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Ask the Entrepreneurs: 11 Tools to Easily Manage Business Finances

Ask the Entrepreneurs: 11 Tools to Easily Manage Business Finances


    Ask The Entrepreneurs is a regular series where members of those involved in the Young Entrepreneur Council are asked a single question that aims to help Lifehack readers level up their own lives, whether in a area of management, communication, business or life in general.

    Here’s the question posed in this edition of Ask The Entrepreneurs:

    What app or software helps make managing your business finances a breeze?

    1. Stay on Track With Indinero

    Bhavin Parikh

      The most important financial metric for most startups is monthly cash flow. Indinero lets us easily see how much we’re spending each month by category so we can budget for the coming months.

      Bhavin Parikh, Magoosh, Inc.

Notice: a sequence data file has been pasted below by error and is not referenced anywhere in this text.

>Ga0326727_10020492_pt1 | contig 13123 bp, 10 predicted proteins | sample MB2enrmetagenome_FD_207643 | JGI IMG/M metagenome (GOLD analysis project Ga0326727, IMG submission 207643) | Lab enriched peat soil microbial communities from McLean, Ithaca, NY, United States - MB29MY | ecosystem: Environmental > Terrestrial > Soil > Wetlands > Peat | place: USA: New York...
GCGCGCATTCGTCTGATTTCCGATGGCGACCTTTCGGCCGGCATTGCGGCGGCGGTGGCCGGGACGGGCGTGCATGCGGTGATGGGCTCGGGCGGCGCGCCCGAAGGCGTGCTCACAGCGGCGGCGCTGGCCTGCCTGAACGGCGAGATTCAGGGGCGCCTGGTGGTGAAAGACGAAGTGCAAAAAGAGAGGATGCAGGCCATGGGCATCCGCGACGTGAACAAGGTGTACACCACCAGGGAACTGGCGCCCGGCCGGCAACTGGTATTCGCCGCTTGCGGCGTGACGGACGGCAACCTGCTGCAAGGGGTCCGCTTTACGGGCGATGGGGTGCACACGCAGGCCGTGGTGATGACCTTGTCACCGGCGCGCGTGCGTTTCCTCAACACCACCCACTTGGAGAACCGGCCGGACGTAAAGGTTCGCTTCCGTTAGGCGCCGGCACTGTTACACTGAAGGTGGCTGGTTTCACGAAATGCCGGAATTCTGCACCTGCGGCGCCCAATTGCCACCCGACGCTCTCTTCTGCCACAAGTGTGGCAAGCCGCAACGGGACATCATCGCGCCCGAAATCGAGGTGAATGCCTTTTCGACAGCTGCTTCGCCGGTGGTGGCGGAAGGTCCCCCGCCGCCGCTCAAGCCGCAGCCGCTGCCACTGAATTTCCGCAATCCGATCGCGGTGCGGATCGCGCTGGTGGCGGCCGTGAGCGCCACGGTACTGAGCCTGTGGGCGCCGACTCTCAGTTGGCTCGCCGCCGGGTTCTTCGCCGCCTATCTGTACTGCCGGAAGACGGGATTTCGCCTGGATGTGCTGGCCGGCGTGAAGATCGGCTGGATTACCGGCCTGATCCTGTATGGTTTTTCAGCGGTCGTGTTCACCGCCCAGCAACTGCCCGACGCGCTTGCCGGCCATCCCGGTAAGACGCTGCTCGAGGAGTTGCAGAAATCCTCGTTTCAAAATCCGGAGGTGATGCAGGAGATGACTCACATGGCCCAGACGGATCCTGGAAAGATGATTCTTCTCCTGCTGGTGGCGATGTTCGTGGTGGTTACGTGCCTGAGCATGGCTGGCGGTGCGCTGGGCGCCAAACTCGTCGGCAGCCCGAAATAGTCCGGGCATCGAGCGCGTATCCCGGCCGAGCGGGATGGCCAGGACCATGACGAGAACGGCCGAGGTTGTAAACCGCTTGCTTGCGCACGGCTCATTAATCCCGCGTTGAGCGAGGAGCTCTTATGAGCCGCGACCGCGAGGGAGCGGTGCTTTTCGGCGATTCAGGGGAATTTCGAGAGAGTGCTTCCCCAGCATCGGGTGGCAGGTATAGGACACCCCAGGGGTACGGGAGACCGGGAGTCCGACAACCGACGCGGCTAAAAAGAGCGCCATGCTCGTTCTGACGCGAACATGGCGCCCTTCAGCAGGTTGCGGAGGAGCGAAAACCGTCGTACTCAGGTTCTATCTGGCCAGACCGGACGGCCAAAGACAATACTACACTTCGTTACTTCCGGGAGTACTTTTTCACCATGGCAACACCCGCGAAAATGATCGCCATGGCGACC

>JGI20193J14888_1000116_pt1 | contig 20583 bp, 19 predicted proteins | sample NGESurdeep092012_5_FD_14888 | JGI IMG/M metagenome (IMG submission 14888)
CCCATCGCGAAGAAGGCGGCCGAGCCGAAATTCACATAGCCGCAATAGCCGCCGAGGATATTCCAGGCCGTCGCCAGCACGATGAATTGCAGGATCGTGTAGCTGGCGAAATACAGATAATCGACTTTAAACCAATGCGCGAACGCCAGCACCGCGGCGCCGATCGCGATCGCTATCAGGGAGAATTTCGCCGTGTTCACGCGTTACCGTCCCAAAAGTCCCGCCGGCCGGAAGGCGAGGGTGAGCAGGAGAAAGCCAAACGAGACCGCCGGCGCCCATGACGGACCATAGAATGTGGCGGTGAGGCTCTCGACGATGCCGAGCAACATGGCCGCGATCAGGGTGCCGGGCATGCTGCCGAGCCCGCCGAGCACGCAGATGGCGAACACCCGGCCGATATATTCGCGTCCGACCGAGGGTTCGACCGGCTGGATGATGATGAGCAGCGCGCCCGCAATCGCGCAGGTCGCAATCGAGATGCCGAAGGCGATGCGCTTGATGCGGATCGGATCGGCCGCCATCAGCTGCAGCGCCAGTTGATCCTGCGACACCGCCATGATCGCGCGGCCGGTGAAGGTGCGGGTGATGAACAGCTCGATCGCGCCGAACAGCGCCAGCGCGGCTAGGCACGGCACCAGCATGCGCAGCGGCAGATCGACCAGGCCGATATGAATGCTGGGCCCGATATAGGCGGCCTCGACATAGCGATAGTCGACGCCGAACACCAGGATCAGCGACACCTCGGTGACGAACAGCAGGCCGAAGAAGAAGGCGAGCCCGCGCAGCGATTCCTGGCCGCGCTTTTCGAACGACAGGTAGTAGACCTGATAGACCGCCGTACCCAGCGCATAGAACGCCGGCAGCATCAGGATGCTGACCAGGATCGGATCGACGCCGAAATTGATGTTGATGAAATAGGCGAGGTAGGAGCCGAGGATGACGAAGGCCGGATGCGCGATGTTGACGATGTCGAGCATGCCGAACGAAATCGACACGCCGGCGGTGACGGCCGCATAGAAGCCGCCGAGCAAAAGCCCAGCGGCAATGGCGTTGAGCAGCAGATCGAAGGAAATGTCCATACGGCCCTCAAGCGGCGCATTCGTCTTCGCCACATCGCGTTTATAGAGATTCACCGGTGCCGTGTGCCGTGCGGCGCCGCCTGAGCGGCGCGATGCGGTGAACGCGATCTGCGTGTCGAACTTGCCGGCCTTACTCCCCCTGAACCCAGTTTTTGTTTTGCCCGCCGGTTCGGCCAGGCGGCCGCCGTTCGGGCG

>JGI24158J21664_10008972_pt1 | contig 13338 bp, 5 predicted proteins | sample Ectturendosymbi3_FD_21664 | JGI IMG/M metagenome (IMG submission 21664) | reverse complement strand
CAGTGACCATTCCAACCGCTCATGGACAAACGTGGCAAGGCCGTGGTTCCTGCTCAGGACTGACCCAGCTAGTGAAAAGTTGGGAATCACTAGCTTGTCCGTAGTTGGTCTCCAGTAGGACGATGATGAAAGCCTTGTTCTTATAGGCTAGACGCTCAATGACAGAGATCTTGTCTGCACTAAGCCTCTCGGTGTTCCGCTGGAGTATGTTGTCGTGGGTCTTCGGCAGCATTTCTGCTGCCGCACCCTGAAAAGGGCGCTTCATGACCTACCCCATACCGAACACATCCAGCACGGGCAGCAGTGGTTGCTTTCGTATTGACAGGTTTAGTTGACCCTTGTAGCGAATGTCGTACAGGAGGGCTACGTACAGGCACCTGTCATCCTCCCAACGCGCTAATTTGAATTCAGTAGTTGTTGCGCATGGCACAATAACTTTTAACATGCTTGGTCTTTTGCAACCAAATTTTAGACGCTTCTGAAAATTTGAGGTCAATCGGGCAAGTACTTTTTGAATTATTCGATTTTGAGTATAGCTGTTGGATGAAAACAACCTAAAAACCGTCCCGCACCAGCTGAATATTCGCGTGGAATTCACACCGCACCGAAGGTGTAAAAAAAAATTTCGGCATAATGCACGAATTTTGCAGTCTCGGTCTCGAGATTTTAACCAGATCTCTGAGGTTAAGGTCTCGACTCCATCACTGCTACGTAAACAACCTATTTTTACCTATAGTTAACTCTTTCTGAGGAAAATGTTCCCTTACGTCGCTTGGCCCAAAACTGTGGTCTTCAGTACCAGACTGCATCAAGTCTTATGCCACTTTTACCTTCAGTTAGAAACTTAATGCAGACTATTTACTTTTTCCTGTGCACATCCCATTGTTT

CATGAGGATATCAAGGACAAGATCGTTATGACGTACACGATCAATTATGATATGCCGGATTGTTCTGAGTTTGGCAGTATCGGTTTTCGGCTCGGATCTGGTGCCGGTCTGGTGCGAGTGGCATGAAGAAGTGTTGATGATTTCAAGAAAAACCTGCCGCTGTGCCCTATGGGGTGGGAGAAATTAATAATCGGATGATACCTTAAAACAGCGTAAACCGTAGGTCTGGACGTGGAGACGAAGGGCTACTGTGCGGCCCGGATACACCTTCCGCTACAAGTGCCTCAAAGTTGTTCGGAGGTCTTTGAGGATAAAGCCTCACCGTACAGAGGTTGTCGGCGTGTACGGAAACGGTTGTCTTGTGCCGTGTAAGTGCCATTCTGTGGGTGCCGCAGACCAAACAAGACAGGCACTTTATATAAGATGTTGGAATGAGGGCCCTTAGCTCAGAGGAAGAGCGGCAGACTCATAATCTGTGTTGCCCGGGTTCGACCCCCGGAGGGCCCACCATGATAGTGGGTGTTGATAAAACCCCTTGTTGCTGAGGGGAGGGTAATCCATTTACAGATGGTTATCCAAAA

2. QuickBooks Eases Things

      Eric Bahn

        Almost all small business accountants in the United States are familiar with QuickBooks. Thus, I recommend any QuickBooks product (although I like Online Edition the best) because it makes it easy for your to clean up books and collaborate with your accountant for tax time.

        Eric Bahn, Beat The GMAT

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        3. Outright Shows Everything

          I’ve got Outright set up to push notifications to my phone: every time I receive a payment, my phone goes ‘cha-ching!’ It’s a good noise to hear. On top of that feature, Outright can automatically pull in data from accounts and other apps, while putting everything together in a format that makes my CPA very happy. (Disclaimer: I write for the Outright blog, as well as using the app religiously.)

          Thursday Bram, Hyper Modern Consulting

          4. Go With Google Docs

            Google Docs is a great tool to manage business finances. It’s very powerful and simple to use which makes it a breeze to use.